There was only one thing on the minds of young boys and girls in Gaelic Park in The Bronx on Monday morning, and that was learning to play Gaelic football and hurling at the 2010 New York Cúl 4 Kids Summer Camp.

For some of the older kids, however, a welcome distraction from the sweltering heat came just in time when Taoiseach (Prime Minister) Brian Cowen arrived at the GAA pitch in the Bronx to meet the children from the weeklong football camp and share some of his pitch skills with them.

Cowen, accompanied by an entourage of dignitaries both from Ireland and the U.S., took time out of his hectic schedule to visit the home of New York GAA.

It was a nostalgic time for Cowen, the first ever Irish prime minister to visit Gaelic Park in an official capacity, as he once played football in New York for the Offaly team when he was a student.

Cowen was greeted by 164 young children of Irish descent running drills, kicking footballs and balancing hurley sticks on the newly constructed astro turf at Gaelic Park.

Cowen, after a brief meet and greet with camp staff, New York GAA board members and some parents, set aside the adult talk and got stuck in with the kids.  In mid 90-degree temperatures the Taoiseach spent a considerable amount of time with a young group of boys and girls who were learning the skills of hurling.

Cowen borrowed a hurley and sliotar (hurley ball) from a young man named Owen and began to show his little spectators the correct way to shoot with a stick. After several demonstrations of his former hurling skills, Cowen returned the hurley to the child and coached a few of the boys and girls to do the same.

Noticing an idle football out of the corner of his eye, Cowen marched towards it -- pausing every few seconds for pictures with some of the children -- and set it up right in front of the goals. It was clear by the way he tugged up his trousers and rolled up his sleeves that he was ready to relive his former football days at the park.

As he positioned himself for a penalty shot, 12-year-old Conor Mathers couldn't believe his eyes.

"I really didn't expect him (Cowen) to start shooting against me," Conor told the Irish Voice.

After shooting a wide the first time Cowen borrowed another football and tried again, this time missing as Conor, who plays with Shannon Gaels, dived to the ground to save the goal.

Seemingly enjoying his moment away from the headaches of politics, Cowen wasn't ready to throw in the towel, but another three superb saves from young Conor saw him give up.

After shaking the goalkeeper’s hand, Cowen whispered, "I hope you'll be goalkeeper for New York someday," to Conor, whose mom Stephanie is from Co. Down and dad, Collie, from Co. Armagh.

Conor couldn't but hide the proud smile on his face.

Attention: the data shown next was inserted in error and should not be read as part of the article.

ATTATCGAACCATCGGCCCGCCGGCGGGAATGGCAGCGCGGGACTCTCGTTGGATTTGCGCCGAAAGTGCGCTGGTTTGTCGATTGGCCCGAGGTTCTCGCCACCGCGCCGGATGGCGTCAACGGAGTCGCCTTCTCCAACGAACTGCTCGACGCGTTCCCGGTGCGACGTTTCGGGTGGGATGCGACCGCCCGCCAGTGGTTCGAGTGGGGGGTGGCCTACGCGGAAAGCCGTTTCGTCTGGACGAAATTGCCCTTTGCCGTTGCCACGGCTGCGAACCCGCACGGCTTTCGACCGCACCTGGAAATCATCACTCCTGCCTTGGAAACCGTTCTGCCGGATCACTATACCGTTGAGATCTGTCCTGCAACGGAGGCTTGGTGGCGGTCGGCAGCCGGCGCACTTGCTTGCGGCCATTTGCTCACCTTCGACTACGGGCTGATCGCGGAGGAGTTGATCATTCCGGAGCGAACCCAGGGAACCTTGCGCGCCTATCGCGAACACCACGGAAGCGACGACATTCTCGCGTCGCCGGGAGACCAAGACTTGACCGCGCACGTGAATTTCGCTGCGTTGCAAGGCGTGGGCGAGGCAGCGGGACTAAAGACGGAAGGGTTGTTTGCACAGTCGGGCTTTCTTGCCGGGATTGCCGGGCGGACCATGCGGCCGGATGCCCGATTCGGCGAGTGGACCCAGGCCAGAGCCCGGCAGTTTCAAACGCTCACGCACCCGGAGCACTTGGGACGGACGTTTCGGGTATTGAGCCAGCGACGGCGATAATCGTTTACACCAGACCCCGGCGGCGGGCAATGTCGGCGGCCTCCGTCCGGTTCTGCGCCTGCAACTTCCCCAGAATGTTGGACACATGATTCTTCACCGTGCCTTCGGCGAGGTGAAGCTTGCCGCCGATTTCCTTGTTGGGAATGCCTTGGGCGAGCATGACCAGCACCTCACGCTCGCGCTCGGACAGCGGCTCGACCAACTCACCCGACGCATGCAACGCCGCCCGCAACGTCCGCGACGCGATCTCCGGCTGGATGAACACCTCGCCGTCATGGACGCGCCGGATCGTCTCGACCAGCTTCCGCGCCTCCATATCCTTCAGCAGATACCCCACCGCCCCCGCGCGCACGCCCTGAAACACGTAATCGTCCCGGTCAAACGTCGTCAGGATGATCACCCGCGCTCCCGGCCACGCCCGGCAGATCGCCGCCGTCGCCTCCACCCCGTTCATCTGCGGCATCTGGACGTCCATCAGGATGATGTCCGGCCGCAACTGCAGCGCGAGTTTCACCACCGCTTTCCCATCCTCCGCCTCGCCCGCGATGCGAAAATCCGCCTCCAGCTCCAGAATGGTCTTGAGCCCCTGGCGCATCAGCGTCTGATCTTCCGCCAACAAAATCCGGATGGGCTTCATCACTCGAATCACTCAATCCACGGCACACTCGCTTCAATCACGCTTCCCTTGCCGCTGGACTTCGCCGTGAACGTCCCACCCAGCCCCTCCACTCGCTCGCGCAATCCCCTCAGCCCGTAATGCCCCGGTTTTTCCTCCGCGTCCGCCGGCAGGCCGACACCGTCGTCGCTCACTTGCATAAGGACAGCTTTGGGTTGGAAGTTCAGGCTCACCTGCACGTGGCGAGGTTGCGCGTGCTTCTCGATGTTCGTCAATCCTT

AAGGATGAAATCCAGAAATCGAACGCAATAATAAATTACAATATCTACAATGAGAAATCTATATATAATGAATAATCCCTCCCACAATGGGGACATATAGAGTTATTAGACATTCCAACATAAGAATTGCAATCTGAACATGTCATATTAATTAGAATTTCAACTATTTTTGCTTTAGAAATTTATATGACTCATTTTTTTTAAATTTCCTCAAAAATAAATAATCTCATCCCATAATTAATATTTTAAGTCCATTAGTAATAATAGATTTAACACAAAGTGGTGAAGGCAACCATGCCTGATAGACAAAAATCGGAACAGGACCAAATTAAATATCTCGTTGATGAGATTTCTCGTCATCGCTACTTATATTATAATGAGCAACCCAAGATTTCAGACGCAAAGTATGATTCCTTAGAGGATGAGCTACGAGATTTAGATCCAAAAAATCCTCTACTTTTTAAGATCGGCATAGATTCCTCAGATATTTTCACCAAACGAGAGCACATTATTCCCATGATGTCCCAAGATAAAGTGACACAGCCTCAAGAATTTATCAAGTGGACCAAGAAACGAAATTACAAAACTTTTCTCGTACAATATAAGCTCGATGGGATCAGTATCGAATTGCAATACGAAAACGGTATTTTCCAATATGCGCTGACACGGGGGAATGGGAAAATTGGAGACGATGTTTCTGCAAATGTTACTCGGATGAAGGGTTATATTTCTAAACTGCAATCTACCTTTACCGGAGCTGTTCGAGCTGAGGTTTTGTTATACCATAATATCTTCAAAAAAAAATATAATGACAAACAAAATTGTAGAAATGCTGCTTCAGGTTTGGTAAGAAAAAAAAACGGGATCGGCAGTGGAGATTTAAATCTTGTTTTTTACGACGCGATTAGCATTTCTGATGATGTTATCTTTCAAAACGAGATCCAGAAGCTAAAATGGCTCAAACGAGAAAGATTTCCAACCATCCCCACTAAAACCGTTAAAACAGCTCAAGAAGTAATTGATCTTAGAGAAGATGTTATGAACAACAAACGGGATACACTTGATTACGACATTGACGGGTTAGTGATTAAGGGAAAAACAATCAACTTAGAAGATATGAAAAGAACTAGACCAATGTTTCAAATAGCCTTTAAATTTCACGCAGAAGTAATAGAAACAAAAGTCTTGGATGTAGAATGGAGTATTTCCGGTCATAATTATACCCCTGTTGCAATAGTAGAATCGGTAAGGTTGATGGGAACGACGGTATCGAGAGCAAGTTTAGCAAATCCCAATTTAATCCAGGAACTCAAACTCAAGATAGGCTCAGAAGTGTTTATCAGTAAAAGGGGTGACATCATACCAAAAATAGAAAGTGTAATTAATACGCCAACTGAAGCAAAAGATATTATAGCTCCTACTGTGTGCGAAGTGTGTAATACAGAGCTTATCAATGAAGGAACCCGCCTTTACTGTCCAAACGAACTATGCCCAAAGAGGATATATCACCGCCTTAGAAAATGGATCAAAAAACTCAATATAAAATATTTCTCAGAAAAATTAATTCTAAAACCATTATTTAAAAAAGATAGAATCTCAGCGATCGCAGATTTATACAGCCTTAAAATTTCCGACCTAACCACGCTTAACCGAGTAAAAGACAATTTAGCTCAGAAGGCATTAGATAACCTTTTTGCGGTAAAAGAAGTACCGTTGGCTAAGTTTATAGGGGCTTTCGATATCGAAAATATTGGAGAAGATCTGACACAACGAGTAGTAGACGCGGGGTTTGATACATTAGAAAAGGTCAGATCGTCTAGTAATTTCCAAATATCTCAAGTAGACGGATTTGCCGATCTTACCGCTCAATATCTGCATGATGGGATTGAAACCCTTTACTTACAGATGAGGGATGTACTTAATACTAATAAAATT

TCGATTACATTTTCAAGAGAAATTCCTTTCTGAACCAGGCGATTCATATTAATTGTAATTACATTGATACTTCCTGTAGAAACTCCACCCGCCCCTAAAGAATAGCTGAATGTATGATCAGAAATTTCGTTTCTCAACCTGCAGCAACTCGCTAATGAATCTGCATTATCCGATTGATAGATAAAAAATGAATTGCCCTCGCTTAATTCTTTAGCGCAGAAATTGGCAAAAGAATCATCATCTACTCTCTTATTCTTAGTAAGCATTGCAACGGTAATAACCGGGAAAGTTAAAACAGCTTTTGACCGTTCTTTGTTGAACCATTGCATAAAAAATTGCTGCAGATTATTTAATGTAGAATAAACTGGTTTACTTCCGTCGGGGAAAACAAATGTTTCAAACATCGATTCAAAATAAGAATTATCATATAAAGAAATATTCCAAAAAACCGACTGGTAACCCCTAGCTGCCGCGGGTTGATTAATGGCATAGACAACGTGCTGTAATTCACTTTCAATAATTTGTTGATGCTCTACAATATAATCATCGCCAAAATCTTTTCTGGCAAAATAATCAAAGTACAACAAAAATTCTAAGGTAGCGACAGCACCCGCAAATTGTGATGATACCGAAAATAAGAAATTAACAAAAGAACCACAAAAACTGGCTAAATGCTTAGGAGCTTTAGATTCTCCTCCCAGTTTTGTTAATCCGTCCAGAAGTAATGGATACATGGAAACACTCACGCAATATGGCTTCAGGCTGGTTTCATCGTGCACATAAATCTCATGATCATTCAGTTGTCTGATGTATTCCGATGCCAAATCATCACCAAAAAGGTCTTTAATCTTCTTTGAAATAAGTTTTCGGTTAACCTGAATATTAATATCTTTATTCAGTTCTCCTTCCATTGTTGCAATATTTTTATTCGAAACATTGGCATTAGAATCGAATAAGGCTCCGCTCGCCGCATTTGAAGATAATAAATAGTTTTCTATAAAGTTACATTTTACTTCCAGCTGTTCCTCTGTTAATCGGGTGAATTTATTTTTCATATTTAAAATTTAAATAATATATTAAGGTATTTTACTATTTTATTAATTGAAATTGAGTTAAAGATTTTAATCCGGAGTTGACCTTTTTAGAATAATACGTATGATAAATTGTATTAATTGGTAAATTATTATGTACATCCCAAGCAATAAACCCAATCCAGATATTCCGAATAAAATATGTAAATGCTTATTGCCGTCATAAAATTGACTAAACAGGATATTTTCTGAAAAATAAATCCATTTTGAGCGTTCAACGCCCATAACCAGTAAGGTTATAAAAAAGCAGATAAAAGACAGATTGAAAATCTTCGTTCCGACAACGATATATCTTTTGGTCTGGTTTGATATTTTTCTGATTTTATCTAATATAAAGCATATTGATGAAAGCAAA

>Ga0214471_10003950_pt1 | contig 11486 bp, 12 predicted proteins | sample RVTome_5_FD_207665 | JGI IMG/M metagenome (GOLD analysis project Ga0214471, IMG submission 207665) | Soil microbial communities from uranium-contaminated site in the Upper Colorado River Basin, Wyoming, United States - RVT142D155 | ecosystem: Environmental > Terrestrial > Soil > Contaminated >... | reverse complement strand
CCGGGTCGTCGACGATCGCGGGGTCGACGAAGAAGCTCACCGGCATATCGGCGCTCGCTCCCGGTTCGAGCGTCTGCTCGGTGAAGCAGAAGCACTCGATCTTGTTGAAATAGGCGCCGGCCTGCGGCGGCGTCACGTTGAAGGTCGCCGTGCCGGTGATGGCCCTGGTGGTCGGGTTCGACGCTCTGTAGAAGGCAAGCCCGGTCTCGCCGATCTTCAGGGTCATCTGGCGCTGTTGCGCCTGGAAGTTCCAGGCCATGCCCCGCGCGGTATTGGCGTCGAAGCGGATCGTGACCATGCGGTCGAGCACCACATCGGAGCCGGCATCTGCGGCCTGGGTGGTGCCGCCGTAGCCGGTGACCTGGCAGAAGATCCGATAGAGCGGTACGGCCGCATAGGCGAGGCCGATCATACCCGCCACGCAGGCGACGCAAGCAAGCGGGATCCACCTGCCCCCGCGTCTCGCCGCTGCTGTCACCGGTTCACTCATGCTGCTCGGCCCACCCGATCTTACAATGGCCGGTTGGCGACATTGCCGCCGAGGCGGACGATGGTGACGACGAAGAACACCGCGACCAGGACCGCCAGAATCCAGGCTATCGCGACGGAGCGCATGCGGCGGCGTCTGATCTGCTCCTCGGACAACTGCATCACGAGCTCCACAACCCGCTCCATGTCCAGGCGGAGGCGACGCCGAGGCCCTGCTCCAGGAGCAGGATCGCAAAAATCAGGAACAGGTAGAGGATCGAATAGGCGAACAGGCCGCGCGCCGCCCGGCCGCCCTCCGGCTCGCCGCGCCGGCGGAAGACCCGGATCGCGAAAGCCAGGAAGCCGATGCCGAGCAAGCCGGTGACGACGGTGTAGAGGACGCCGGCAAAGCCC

Standing by watching Cowen in action were three young boys all under eight. When the Irish Voice asked if they knew who the taoiseach was they all nodded in confidence.

A young man named Evan donning a helmet said he was the leader of Ireland and was an "independent something."

His friend Patrick said he is "like the president but not the president, he is the president of sport I think," but Eoin set them straight saying he was the taoiseach of Ireland and the government.

Mary, who joined a group of smaller children all about six, told the Irish Voice her “mom said he (Cowen) is an important man from Ireland and gives her family money in Ireland.”

As all the children gathered for a picture with the taoiseach, word spread that the Secret Service was in the park.

“Can the Secret Service come into the picture,” asked a little boy with brown hair.

One young girl donning a yellow t-shirt broke away from the group to shake the hands of a Secret Service agent. She squealed with excitement as one of the tall men in a grey suit paid her some attention.

“He was a real Secret Service man,” she told her friends as she returned to the group for the photo.

New York GAA President Larry McCarthy described Cowen’s visit to Gaelic Park as “an honor.”

“We are delighted that the taoiseach has taken time to visit us here and especially during the kids camp,” said McCarthy.

“It also gives us a chance to show him the redevelopment of Gaelic Park and what we do here.”

Summer camp leader Roger Slattery, whose parents hail from Tipperary and Clare, said a visit by Cowen was a sign of the “wonderful support we get from the government in Ireland.”

“The taoiseach’s visit just shows that everyone wants to keep the tradition of Gaelic sports alive around the world,” said Slattery.

Cowen stopped by at one of the drill camps to speak with summer student Siobhan MacCourt, 20, who was recruited for the week to teach the children football skills.

As she ran them through their paces, Cowen had a few friendly words with MacCourt about her time in New York and gave her words of encouragement.

MacCourt, a student at Maynooth College, is in New York playing football for the summer with the Fermanagh team.

“I didn’t expect him (taoiseach) to come and speak with me so it was a surprise but a nice surprise. He is very nice,” said MacCourt still a little red-faced after her encounter.

As Cowen left the park, the children went back to their drills and football games. One young man ran with some friends and under his breath he could be heard saying, “I think that Irishman would be a good goalkeeper, but he’s too old to play with us.”